Ditch the Monthly Gym Fees-Get Fit With These 5 YouTube Channels,
originally appeared on NerdWallet.com
Coulee Security Tip: The Top Security Mistake People Make Online-
and It's Something You Probably Do Every Day
You may be great at coming up with complex passwords that are hard to guess, keeping your smartphone or computer's software up to date, and avoiding phishing schemes.
But there's another critical security mistake people often make online: oversharing on social media. It's not just sensitive personal data like phone numbers, credit card numbers, and addresses that you should avoid sharing online, but also seemingly harmless information like mother's maiden name or your pet's name.
Such details are often used as answers to two-step verification questions or passwords, and they can easily be found just by scanning someone's Facebook page if that person frequently shares photos of their pets.
"Today, people are writing about everything," said Maor, who studies cyber criminal tactics on the dark web to help clients better protect themselves by understanding how hackers work. "They're putting everything online, and then they get mad at you if you don't read it."
In addition to being careful about what you share on social media, it's also a good idea to do some critical thinking when it comes to the companies and organizations asking for your personal information.
He shared an example of one instance in which he filled out a new patient form at a doctor's office that asked for his social security number. He decided not to write it, and that decision had no impact on his visit to the doctor.
"So why did you ask me for that in the first place?" he said referring to the doctor's office. "If you get breached, and then the information is there, I'm going to have a whole other set of problems."
Being selective about the information you share online can be more important now than ever before as data breaches become increasingly common. Capital One was hit with a massive data breach that impacted 100 million customers and applicants in the United States and six million in Canada. Information that was compromised included names, addresses, dates of birth, phone numbers, the social security numbers of 140,000 customers, and the bank account numbers of 80,000 customers.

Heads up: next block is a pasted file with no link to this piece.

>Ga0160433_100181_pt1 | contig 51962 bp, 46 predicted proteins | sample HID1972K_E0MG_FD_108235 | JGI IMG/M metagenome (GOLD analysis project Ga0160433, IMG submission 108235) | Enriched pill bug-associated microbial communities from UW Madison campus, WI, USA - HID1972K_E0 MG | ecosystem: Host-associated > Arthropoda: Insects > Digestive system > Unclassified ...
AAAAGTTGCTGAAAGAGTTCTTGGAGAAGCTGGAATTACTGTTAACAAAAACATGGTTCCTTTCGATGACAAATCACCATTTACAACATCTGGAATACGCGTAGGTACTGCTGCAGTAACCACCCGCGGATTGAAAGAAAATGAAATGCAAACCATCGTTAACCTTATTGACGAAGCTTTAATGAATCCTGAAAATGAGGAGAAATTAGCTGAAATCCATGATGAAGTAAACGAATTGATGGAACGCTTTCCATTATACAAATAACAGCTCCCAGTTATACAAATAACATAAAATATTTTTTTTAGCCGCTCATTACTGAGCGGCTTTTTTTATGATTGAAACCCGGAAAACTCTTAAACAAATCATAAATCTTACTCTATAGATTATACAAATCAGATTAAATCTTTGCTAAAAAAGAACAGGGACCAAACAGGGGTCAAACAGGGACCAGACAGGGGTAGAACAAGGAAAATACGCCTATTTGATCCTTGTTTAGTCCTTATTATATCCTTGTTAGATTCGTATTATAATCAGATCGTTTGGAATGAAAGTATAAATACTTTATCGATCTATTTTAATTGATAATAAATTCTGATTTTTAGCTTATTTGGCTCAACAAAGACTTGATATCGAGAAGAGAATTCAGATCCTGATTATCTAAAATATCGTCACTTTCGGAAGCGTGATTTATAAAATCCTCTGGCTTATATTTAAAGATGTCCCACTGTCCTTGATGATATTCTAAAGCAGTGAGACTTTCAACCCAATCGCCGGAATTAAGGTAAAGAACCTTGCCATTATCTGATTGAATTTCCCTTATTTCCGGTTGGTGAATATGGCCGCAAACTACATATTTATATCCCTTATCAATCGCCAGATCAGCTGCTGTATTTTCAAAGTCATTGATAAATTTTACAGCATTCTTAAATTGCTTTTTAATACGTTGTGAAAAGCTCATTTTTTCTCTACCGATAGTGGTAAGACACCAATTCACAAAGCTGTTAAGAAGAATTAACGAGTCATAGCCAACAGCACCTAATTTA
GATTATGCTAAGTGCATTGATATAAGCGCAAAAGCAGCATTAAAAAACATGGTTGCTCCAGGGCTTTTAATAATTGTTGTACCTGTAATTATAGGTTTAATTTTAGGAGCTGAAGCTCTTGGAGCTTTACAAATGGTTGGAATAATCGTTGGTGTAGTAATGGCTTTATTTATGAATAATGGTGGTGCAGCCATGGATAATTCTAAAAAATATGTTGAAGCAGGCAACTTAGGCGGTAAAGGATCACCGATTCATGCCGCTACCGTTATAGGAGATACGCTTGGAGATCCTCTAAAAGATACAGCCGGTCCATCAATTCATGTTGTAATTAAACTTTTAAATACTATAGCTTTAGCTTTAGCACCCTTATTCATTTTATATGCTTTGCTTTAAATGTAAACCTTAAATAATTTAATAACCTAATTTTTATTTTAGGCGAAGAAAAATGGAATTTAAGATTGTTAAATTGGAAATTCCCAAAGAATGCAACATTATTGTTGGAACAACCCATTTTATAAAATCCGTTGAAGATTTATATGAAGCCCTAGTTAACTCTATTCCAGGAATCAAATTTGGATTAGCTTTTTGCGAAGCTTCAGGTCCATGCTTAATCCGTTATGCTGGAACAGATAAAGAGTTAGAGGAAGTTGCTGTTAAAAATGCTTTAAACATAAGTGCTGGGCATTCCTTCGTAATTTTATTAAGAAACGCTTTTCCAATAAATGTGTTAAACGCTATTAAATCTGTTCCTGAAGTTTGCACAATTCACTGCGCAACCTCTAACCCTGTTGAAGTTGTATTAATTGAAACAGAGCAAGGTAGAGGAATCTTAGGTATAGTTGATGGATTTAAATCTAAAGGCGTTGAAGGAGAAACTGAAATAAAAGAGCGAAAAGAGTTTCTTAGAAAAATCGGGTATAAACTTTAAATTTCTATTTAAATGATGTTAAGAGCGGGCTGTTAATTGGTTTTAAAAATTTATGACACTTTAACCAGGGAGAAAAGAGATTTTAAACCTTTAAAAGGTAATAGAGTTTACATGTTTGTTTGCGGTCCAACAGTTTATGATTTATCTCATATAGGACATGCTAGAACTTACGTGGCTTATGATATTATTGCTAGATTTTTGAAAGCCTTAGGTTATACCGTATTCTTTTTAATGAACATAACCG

That notion of scrutinizing why a company needs your information in the first place is especially critical when it comes to app permissions. Companies like Apple and Google are trying to make it easier to manage which apps have access to different parts of your phone in their latest mobile software releases. But it's up to the user to use such tools and keep track of what the apps installed on their phone are actually accessing.
"We don't look at it anymore, we just click next. "So we need to pay attention to these things."
Coulee Security Tips are provided by Coulee Bank's IT Network Risk Manager, Quentin Fisher. He is always on the lookout for ways to keep our customers' information safe, here at the bank, at work and home.
Coulee Investment Center: Managing Cash Flow in Retirement
Except for the fortunate few who don't have to worry about money, the ultimate goal for most retirees is making sure their assets last as long as they live. Once a person or household no longer can rely on earned income to pay the bills and save for the future, balancing income and expenses becomes the primary focus of financial planning. And because of increasing longevity, managing cash flow is more critical than ever. A typical American electing to retire in his or her mid-60s may expect to live 20 or more years after retirement.
While many variables come into play depending on each person's mix of income, lifestyle, and health, there are a number of planning moves that can help retirees live within their means and make appropriate adjustments in response to changes in income and expenses.
Tools for the Task
If you are retired, or about to retire, you will need to gather and organize key information before you can tackle the ongoing tasks of monitoring and managing your cash flow in retirement. The purpose is to give you a clear and complete picture of your current financial situation, as well as of any significant changes you expect. Two sources will provide this information:
An up-to-date net-worth statement, which provides a snapshot of your assets, debt, and cash reserves.